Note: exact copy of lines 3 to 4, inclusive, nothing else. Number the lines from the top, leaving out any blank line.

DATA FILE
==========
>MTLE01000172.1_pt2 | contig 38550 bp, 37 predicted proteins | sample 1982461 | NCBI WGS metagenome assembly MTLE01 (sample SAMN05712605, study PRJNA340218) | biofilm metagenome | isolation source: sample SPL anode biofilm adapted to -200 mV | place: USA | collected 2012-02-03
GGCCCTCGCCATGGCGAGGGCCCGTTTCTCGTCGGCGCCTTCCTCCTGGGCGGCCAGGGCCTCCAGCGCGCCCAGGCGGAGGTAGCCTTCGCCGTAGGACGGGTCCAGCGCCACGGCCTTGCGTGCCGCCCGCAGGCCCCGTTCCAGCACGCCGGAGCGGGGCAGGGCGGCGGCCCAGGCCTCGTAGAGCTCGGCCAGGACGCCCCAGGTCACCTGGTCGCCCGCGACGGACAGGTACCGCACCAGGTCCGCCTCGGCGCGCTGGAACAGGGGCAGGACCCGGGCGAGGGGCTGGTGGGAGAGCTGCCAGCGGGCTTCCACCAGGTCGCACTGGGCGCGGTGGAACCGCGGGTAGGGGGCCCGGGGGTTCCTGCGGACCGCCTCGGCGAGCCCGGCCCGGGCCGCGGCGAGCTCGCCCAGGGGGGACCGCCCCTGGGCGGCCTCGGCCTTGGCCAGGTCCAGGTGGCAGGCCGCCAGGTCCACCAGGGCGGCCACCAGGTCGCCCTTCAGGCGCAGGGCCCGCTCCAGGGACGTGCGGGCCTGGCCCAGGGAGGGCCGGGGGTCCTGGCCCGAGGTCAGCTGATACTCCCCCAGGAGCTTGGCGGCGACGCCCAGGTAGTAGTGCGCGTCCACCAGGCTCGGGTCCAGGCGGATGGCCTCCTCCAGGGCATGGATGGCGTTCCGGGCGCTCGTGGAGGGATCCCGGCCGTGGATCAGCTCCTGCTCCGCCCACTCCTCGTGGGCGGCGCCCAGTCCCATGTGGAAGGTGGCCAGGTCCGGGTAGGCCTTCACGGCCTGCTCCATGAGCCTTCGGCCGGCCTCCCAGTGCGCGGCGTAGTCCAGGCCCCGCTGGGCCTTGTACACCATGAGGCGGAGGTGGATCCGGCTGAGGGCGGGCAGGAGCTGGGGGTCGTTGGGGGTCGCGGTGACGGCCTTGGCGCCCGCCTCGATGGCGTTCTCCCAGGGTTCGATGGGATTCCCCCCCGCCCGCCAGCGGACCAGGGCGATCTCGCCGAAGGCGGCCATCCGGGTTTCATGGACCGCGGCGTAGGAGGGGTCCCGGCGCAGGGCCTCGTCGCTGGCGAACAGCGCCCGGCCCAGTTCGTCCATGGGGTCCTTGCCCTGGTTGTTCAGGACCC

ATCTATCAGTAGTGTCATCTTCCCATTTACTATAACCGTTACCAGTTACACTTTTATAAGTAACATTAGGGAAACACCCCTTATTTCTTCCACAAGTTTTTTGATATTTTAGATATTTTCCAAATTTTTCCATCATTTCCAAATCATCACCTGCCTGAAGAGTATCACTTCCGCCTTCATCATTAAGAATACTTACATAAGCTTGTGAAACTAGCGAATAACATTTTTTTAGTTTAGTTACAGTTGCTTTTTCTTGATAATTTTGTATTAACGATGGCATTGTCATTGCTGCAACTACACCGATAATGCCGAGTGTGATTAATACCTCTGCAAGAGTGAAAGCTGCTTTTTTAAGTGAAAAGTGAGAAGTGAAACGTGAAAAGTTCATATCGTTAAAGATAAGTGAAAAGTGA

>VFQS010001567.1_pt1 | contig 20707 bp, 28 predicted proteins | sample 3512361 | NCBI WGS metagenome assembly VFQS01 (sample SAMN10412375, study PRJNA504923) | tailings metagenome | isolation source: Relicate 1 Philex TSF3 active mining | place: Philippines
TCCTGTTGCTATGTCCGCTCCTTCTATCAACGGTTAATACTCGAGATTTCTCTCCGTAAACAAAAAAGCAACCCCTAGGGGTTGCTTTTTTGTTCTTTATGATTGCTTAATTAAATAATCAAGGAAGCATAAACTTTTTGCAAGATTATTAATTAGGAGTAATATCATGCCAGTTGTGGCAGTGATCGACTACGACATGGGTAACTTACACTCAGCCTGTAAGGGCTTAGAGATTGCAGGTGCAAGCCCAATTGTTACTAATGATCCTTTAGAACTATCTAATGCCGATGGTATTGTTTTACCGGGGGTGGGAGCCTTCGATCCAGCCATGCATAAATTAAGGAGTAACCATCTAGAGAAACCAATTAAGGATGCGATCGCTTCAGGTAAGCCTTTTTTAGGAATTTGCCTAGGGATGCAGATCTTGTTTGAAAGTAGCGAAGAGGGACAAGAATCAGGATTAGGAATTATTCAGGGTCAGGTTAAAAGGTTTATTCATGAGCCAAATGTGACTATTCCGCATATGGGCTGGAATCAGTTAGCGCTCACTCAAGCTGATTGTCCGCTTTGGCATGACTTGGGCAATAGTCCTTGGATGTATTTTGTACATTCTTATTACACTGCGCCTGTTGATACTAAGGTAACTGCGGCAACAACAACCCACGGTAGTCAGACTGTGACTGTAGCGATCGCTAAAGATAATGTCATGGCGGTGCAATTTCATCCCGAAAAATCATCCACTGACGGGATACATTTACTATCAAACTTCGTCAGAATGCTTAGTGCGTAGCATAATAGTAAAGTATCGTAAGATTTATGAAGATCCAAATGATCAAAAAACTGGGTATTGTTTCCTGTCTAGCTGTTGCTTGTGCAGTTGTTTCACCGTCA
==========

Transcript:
ATCTATCAGTAGTGTCATCTTCCCATTTACTATAACCGTTACCAGTTACACTTTTATAAGTAACATTAGGGAAACACCCCTTATTTCTTCCACAAGTTTTTTGATATTTTAGATATTTTCCAAATTTTTCCATCATTTCCAAATCATCACCTGCCTGAAGAGTATCACTTCCGCCTTCATCATTAAGAATACTTACATAAGCTTGTGAAACTAGCGAATAACATTTTTTTAGTTTAGTTACAGTTGCTTTTTCTTGATAATTTTGTATTAACGATGGCATTGTCATTGCTGCAACTACACCGATAATGCCGAGTGTGATTAATACCTCTGCAAGAGTGAAAGCTGCTTTTTTAAGTGAAAAGTGAGAAGTGAAACGTGAAAAGTTCATATCGTTAAAGATAAGTGAAAAGTGA

>VFQS010001567.1_pt1 | contig 20707 bp, 28 predicted proteins | sample 3512361 | NCBI WGS metagenome assembly VFQS01 (sample SAMN10412375, study PRJNA504923) | tailings metagenome | isolation source: Relicate 1 Philex TSF3 active mining | place: Philippines